Programming and Scaling

tele-TASK Video: Programming and Scaling.

If you’ve heard me talk about DSLs but just haven’t quite been sold on the idea yet, watch this video. In fact, watch it anyway. Dr. Alan Kay gives a very inspirational and interesting speech about the past, present and future of Computer Science, technological innovation and creativity. The grand finale ties all of his ideas together in a beautiful example of the power of domain specific languages.

I found myself nodding throughout this entire presentation and even though I didn’t know where it was going I could see how it applied to my own personal research in meta#. Thank you Dr. Kay, I may never need to spend my time explaining the why’s of DSLs again, I will simply forward them to this presentation.

MemeCats: Chemistry Cat Strikes Again (via Lolcats ‘n’ Funny Pictures of Cats – I Can Has Cheezburger?)

MemeCats: Chemistry Cat Strikes Again Schrodinger's cat walks into a bar… …and doesn't Calcium plus magnesium equals lolz. … Read More

via Lolcats 'n' Funny Pictures of Cats – I Can Has Cheezburger?

Pew Research Science Poll

This quiz was surprisingly easy for the results listed below. How much do you know about some of the most current science topics?

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These results are very interesting. The question on Stem Cells seems to have the worst success rate overall. I find it interesting that women out score men on questions about over the counter drugs (#1 & #10) but not on any of the other questions except stem cells. Also, I’m really surprised about people Ages 65+ not doing much better than this. The results of #9 are also very surprising, that one sounds like a no-brainer to me but it seems a lot of people have no idea how lasers work.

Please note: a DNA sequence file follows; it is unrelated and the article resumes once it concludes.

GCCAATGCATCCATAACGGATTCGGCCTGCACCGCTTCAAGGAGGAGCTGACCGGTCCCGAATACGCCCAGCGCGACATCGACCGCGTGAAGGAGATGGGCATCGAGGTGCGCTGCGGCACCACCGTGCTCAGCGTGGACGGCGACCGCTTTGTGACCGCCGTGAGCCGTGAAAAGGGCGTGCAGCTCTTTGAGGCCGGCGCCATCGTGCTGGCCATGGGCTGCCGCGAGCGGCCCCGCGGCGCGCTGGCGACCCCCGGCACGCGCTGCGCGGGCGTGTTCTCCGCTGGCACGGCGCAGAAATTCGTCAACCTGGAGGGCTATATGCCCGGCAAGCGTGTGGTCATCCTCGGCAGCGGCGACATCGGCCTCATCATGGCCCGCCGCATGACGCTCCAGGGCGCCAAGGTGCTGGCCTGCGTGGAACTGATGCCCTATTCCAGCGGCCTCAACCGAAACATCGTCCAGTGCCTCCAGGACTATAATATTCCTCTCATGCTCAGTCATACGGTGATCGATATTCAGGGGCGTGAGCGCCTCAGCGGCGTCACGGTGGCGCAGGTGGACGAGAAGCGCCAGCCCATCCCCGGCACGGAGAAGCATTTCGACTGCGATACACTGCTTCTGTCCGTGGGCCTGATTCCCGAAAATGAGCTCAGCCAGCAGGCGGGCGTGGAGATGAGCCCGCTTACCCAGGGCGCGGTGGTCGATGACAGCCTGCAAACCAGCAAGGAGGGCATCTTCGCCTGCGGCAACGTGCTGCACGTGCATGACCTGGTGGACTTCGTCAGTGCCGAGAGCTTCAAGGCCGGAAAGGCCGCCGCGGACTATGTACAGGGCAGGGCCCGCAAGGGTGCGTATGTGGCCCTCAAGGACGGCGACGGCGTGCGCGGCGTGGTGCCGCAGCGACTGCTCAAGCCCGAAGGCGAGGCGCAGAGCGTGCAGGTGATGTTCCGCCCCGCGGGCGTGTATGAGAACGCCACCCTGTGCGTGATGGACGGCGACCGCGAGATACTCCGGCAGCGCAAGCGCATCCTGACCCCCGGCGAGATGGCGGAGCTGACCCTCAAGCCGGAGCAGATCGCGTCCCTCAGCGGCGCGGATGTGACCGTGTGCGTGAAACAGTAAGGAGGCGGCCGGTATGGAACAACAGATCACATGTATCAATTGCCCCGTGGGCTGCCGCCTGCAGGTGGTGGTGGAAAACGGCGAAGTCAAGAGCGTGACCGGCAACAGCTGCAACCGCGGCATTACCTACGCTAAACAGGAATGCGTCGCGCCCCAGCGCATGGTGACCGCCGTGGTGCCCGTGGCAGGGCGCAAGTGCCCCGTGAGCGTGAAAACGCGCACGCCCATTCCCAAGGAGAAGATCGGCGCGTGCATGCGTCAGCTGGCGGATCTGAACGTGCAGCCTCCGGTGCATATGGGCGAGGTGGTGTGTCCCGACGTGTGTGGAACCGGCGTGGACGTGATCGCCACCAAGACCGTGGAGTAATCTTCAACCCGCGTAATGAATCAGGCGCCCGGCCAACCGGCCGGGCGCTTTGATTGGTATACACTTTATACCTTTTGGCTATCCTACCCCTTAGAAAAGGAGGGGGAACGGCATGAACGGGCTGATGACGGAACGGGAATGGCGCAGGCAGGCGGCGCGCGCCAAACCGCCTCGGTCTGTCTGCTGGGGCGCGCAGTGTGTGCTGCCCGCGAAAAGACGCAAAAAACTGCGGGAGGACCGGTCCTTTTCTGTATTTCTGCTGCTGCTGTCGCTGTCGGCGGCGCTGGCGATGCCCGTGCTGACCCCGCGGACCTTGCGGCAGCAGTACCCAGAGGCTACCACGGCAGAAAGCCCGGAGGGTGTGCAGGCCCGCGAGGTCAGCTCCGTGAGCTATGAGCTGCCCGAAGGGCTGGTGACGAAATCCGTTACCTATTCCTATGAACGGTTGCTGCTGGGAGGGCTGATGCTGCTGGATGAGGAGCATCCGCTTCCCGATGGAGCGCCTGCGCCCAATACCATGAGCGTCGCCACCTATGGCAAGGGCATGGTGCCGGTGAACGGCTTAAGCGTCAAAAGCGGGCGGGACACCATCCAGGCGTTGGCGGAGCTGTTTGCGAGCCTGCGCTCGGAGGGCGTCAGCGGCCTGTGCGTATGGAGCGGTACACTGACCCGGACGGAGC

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Xbox speeds up research results

There is an interesting article on the BBC today about some researchers using the Xbox GPU for parallel processing.

This would actually be fairly easy to do with XNA, though I would be really interested in seeing the types of HLSL they write for the algorithms. The only difficulty, as I see it, is that XNA doesn’t have a generalized API for data transfer to a server. The networking API’s allow you to communicate between other clients in multi-player games but they do not let you upload results to a server. They might let you upload top scores and a few other minimal stats but certainly not the large datasets these researchers are looking for. It would be really cool if the XNA team created a complimentary server client that would allow 3rd party indie game developers to create server software to enable this type of application as well as ones that might involve persistent worlds and things like that.

I would be very interested in something like that.